June 27, 2018
My breast cancer story began about six years ago, when I was 54 years old. I noticed my left breast had swelled, as it was noticeably larger than my right one. My doctor referred me to an oncologist, who gave me an examination, followed by a biopsy. They placed a staple at the biopsy site in case they had to go back in. The result was negative.
A year passed and I discovered a small lump, so I went back to the doctor and he stated he was very concerned and referred me back to the oncologist. I had another biopsy and waited for the test results. The results came in, and after work one day my wife sat me down to tell me the news.
Somehow, from the beginning of this process, I never was scared, or even worried. I was sure whatever would happen, I would power through it.
The test showed I had cancer. My wife was clearly going to break down and cry, but I did not. I told her no matter what, we would get through it. She did not cry because I held it together. I know we always say no matter what we will get through it, but for me I definitely knew I would. I’m not the all being master of time, space, and dimension, but for me this was the only way to get through it.
I had a series of other tests including a mammogram. Yes, men can get those too. I was scheduled for surgery and had a complete mastectomy. The tumor was locked in place and did not move. It was completely removed and, fortunately, no lymph nodes were removed. I required no chemotherapy and no medication. I was cancer free, and never thought about it. I looked at it as a surgery and I was done.
The story took another turn one year later, when my cancer returned. After the mastectomy, the absence of my left breast caused me to be very conscious of that part of my body. I would examine it quite frequently. I found another lump, so I went back to the doctor and had another biopsy. I had cancer again, it had come back. When the doctor told me it was invasive, I was thunderstruck. Another surgery and it was removed. Again, I caught it so early that no lymph nodes were removed.
When I was diagnosed the first time around I called my work and told them I had breast cancer. I worked at the county jail for 22 ½ years, and I was nearing my retirement at this point with only a few more years to work. I told my boss to tell my co-workers what I had and that I would be back. I wanted everyone to know so they wouldn’t wonder about me. I wanted my co-workers to know I would be fine.
When it came back the second time I began to think differently. The first time around I didn’t want to wear the banner. I didn’t want to have cancer ribbons on my car, or wear a cancer sucks t-shirt. I didn’t battle cancer like others have, and I didn’t go through wrenching chemotherapy. As a result, I just looked at the whole process as a surgery. But I realized the second time around that I am a cancer survivor, I am someone who had cancer and it is in remission.
I have a Facebook page and I decided I would go on my page and tell my friends that my cancer returned. I let everyone know that I would be fine and I would be back. I let everyone know that if they wanted to ask me about my cancer they should and that I would not bore the heck out of them. I also said that if they did not want to ask it was okay. I wanted people to know that I was the same person I always was and not to be uncomfortable about it.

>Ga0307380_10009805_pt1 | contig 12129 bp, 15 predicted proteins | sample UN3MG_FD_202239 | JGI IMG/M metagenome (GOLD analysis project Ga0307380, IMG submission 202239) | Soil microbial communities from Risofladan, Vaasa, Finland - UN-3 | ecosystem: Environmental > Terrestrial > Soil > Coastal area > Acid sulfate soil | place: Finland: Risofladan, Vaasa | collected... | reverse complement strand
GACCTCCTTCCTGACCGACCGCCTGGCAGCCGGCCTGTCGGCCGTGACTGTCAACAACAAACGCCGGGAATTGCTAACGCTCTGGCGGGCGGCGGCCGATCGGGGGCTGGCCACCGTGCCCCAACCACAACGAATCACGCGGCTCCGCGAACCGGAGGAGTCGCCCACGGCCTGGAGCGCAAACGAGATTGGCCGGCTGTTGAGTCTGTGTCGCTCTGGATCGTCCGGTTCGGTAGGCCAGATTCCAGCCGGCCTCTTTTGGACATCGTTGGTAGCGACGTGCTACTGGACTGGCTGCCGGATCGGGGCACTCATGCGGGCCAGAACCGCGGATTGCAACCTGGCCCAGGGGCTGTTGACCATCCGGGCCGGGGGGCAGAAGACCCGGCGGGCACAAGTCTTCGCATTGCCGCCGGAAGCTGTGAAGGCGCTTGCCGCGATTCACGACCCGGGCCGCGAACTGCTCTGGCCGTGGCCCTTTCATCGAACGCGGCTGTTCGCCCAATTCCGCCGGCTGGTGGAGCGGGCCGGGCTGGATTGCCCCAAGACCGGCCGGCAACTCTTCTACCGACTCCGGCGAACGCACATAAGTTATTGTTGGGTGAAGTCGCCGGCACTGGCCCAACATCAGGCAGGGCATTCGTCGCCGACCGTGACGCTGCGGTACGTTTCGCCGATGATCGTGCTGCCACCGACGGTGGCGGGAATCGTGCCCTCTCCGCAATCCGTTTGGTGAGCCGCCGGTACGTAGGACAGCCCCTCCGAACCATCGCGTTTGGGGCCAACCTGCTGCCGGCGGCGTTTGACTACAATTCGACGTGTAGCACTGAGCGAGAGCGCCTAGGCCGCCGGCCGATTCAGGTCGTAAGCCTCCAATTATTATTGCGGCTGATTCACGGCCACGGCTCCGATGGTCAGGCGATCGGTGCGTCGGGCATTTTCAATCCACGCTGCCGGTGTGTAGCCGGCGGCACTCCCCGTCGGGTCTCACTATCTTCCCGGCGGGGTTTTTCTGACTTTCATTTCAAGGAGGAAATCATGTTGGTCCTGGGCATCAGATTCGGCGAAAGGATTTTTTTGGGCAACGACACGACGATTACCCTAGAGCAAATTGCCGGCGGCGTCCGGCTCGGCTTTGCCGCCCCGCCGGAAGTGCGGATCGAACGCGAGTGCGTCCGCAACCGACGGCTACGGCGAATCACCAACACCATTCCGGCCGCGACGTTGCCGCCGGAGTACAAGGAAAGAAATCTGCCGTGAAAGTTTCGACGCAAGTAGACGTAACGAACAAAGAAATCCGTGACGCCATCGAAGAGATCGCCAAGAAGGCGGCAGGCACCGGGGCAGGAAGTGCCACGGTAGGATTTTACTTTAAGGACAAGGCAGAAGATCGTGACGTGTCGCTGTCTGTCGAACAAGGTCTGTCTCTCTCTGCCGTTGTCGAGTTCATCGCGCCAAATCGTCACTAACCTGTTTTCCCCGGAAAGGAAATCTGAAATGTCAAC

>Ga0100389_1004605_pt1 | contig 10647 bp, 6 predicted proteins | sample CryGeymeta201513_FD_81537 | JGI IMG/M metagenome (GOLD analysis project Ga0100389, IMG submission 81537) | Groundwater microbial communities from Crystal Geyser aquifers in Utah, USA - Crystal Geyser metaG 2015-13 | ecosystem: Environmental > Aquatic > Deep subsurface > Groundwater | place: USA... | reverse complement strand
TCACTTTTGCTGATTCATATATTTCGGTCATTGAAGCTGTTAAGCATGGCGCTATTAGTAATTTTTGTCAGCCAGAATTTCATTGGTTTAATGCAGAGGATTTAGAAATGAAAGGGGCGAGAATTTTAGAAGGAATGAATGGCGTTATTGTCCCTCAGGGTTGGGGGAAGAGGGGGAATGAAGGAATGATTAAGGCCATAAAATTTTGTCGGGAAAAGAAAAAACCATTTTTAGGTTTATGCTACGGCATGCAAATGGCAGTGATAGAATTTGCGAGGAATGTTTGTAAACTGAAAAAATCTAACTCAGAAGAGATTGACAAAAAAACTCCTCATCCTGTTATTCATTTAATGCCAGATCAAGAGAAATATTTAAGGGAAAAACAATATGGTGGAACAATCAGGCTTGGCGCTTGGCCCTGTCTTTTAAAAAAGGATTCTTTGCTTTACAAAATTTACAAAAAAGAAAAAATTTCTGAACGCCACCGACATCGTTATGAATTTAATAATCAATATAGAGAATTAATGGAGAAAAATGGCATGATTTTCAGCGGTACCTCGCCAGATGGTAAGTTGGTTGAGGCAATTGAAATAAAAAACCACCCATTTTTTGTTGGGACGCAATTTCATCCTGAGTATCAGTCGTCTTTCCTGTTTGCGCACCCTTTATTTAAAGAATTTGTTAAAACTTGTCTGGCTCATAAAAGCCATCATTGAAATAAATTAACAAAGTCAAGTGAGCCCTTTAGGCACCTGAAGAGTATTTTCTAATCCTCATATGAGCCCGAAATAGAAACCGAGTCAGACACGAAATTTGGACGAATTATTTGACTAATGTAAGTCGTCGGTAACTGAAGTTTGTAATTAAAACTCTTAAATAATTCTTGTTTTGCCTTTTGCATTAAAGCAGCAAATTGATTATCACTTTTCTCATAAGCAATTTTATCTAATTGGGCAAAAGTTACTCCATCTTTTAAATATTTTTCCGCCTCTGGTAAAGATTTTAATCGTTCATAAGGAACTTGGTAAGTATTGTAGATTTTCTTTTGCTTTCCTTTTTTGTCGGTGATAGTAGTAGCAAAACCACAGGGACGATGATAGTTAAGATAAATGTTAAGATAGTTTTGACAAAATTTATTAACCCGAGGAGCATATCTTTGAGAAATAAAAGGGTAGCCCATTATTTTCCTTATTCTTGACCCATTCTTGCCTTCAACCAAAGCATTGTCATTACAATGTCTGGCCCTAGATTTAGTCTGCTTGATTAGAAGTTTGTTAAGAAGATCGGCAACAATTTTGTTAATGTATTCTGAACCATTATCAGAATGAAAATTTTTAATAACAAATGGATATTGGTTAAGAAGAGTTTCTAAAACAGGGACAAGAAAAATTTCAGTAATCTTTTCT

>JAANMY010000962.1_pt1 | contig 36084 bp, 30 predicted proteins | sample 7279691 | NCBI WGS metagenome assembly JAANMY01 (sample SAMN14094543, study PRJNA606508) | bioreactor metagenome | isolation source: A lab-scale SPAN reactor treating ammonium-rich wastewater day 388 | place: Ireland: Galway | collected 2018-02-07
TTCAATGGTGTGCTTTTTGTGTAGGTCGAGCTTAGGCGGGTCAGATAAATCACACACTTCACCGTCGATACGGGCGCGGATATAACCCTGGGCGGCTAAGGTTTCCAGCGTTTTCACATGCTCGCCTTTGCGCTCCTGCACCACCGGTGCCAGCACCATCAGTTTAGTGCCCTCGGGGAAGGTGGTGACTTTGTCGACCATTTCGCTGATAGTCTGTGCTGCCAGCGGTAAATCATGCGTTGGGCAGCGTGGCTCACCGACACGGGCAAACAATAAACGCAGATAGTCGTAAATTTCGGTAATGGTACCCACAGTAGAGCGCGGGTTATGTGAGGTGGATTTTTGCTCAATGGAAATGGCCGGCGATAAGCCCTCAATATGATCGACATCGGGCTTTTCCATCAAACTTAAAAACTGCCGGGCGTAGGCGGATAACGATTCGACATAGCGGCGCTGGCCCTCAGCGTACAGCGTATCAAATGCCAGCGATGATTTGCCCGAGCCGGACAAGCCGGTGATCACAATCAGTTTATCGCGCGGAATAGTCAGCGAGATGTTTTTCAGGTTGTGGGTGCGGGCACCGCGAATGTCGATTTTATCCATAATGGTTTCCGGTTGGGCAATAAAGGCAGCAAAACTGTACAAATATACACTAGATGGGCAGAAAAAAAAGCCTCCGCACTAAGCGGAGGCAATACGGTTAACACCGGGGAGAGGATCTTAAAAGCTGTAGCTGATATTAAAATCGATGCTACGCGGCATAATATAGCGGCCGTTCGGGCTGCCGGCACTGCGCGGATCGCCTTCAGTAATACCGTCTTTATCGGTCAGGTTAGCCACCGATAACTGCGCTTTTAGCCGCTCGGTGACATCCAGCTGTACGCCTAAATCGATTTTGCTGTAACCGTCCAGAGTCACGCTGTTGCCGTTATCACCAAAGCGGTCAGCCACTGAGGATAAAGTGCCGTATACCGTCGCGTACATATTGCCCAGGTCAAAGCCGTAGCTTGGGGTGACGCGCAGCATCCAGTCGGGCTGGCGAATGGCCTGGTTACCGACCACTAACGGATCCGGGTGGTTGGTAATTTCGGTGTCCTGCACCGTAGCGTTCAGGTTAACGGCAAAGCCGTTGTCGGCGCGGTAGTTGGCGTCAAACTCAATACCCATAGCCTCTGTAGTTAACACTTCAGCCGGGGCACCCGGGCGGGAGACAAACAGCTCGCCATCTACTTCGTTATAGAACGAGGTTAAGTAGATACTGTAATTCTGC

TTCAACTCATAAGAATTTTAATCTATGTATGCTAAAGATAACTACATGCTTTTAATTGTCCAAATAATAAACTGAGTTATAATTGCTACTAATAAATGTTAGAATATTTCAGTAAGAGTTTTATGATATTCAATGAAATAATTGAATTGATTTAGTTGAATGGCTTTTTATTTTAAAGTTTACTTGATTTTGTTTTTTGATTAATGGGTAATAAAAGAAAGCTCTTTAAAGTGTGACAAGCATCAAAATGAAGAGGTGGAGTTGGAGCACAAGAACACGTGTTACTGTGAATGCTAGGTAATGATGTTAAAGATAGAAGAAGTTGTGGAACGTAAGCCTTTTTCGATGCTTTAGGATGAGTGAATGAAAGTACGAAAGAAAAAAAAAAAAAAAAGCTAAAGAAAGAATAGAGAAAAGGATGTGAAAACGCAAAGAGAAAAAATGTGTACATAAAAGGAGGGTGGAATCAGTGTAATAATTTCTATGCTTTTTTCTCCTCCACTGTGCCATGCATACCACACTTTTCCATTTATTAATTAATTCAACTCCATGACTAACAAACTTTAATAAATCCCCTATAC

After the surgery I had 30 radiation treatments. I also had a pet scan and it showed no cancer anywhere. I now take Tamoxifen on a 5-year regimen.
What I learned through all of this is that the most important thing about a cancer diagnosis is to remain positive. Talk about your diagnosis with family and friends, and connect with the support groups out there. Another important point is to let everyone know that it’s ok to talk about your cancer and make others comfortable about your diagnosis. People care about you and they need to know you will be okay. I lost a friend and co-worker to cancer. His diagnosis was terminal, and I felt that funny about going to visit him. Don’t let yourself feel that way.
The uniqueness of my cancer diagnosis is the fact that I caught it early. Men need to check themselves. Don’t wait if something is not right. Anything, a lump, pain, coughing, any symptom out of the ordinary, get it checked out. Keep your sense of humor and do all you can to remain positive. Surround yourself with friends and family and the journey will be easier.
Most of all I want to get the word out about male breast cancer. I was diagnosed in October, and I realized it was breast cancer awareness month, yet no one talked about men. I thought if I start a men’s breast cancer survivor group it would be me and another guy. Men’s breast cancer should be talked about and featured right alongside female breast cancer. During the month of October, men should be included lockstep alongside women in all awareness campaigns.